• Cash flow requirements of, say, a business
  • Funding needs of beneficiaries
  • Whether arrangements can be kept within the green zone while satisfying family objectives
  • The tax implications of whatever is decided
  • The impact of the “two-year rule” (discussed later)
  • Other factors

Governance documentation

With the greatest of respect to my fellow accountants, to put it frankly, we have a history of being a bit loose with trust documentation. In the good old days, accountants generally didn’t worry too much about reading trust deeds, were often inaccurate with trust distribution minutes and the communication between trustee and beneficiaries was poor.

Following the Bamford High Court decision (2010) and other changes, documentation has been tightened up considerably. Distribution minutes are completed before year end and trustee documentation is more complete.

With the finalisation of the ATO documents, I am now telling my clients (accounting firms) that the old days of loose documentation are well and truly over. Accountants should now adopt the highest standard of trust documentation with their clients. Basically, this means making sure things are right. Proper communications should be sent between trustees and beneficiaries. Important trust decisions should be minuted — not just at year end. Loan agreements should be formalised … and so on.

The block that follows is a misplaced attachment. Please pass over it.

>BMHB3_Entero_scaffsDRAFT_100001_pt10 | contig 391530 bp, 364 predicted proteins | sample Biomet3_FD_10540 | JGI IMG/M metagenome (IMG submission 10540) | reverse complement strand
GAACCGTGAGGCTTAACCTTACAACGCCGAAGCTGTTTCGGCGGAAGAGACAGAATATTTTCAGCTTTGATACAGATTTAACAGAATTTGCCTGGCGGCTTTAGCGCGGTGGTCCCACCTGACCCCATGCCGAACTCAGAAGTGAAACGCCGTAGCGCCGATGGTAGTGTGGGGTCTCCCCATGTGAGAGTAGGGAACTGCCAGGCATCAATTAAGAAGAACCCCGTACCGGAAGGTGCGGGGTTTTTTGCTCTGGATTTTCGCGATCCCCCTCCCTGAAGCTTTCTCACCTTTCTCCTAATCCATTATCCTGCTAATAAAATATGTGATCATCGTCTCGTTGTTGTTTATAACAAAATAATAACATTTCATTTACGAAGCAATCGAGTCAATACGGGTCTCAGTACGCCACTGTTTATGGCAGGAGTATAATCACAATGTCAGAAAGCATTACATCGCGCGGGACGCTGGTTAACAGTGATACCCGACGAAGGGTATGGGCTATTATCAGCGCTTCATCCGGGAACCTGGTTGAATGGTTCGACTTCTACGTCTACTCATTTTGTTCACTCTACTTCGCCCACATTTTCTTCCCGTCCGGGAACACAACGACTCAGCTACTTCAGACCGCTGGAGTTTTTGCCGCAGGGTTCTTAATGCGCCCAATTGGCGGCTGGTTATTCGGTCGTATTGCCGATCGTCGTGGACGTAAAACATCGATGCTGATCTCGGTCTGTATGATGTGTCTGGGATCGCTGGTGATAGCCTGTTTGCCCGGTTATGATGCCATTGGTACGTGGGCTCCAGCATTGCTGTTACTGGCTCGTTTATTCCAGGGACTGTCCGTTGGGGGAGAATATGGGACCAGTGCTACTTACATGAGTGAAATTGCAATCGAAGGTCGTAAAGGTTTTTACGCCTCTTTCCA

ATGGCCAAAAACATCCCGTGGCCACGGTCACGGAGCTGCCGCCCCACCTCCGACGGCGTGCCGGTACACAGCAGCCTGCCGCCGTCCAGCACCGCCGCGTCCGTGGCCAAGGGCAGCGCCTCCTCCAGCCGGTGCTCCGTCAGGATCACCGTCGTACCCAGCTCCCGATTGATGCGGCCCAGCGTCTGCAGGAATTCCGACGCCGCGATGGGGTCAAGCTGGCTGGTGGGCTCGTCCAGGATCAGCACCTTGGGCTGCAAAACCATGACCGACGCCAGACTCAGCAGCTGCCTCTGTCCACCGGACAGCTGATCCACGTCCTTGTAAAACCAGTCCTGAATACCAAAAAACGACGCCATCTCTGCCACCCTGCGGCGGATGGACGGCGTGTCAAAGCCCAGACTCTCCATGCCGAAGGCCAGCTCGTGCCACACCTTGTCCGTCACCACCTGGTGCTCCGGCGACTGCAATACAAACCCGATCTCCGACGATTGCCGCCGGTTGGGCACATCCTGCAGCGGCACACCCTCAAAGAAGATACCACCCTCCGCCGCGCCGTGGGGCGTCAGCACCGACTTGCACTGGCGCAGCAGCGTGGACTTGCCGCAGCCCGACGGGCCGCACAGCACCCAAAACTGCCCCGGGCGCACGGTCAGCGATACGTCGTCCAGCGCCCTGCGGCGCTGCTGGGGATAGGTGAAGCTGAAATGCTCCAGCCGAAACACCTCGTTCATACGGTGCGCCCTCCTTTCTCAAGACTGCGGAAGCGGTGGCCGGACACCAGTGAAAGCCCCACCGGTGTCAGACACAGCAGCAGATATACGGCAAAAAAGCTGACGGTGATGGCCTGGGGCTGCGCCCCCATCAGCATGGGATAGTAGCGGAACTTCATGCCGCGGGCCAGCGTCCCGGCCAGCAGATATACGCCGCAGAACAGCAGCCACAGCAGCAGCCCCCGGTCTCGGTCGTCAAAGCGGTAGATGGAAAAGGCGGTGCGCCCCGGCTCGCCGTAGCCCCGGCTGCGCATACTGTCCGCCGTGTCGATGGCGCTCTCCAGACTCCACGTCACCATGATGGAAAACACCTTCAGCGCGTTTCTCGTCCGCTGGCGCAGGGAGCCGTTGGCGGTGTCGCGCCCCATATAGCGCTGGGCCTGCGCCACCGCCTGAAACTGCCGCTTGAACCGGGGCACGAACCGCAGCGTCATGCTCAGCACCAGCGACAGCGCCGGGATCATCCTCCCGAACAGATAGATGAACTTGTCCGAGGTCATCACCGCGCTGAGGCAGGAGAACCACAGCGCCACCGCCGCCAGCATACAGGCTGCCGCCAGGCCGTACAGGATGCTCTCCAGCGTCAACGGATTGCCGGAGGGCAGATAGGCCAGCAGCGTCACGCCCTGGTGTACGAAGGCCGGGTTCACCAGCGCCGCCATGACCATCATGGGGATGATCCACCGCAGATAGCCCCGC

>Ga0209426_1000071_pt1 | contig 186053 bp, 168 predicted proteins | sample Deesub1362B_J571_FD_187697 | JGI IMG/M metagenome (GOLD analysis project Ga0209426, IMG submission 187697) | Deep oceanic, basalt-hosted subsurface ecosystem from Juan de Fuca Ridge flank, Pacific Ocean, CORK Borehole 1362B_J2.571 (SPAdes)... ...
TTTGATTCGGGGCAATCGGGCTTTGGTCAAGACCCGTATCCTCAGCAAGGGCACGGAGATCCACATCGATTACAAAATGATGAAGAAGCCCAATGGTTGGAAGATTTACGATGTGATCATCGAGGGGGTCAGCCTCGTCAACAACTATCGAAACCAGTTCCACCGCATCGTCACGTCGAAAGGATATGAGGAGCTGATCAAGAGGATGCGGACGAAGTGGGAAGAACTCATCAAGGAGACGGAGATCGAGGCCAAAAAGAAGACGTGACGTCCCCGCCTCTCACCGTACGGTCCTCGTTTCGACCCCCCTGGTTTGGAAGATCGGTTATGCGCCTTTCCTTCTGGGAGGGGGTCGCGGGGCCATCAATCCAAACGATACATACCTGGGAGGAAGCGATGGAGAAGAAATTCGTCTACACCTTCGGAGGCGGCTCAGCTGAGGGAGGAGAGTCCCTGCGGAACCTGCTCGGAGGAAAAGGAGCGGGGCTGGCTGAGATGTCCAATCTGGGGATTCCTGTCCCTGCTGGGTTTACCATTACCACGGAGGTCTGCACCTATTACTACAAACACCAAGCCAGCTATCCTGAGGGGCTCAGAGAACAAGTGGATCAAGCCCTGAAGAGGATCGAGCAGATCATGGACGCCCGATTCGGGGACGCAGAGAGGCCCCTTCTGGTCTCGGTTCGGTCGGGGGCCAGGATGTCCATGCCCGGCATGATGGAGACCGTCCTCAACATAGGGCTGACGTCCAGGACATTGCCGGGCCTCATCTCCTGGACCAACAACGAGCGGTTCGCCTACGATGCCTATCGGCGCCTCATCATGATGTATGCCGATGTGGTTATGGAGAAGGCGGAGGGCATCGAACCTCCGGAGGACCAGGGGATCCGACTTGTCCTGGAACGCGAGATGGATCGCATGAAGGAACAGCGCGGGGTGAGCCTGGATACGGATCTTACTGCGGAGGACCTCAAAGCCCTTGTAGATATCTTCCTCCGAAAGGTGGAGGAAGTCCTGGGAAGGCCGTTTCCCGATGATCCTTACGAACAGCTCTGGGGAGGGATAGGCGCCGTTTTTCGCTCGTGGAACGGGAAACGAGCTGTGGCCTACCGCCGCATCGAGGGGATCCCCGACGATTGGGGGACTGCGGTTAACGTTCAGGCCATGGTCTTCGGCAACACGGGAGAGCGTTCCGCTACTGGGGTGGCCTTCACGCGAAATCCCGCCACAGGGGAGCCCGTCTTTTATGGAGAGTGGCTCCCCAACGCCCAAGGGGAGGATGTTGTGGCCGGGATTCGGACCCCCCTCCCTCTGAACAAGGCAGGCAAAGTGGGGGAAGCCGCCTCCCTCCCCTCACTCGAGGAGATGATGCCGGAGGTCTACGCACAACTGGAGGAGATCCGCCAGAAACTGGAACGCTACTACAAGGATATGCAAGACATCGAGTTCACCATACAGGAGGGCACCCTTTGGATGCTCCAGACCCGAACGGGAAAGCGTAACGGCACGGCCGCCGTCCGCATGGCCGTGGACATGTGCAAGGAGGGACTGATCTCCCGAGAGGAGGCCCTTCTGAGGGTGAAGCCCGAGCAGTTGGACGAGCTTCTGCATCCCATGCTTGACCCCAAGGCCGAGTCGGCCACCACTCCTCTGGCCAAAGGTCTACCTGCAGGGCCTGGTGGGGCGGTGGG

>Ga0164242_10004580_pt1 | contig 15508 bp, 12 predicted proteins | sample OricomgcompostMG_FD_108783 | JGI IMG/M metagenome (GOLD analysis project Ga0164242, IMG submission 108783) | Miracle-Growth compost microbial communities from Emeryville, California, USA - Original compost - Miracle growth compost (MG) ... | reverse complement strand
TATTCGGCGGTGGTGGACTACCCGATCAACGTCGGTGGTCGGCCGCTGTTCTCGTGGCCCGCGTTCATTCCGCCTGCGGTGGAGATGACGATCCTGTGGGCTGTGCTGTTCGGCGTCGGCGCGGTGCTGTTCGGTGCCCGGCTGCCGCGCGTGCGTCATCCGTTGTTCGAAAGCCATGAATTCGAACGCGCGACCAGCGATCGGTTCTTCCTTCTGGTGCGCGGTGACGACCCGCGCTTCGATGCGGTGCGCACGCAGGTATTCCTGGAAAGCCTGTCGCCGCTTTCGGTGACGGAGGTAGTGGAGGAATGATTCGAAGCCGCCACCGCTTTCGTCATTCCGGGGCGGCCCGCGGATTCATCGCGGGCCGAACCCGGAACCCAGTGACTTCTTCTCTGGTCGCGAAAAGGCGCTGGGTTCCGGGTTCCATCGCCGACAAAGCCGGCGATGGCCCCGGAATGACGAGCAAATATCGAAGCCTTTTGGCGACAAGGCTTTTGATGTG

I recommend that accountants adopt an approach similar to them being an arm’s length beneficiary in a trust situation. What documentation would they like to see?

Obtaining advice

Section 100A is complicated. Trust law is complicated. If you combine this with significant amounts of money, this is a recipe for a potentially large negligence action. If you place over that the fact that beneficiaries are becoming more litigious in relation to their potential entitlements, this can place an accountant in a difficult position. Accordingly, where appropriate, accountants must now consider, more than ever, taking legal advice from lawyers who understand trusts and their tax principles.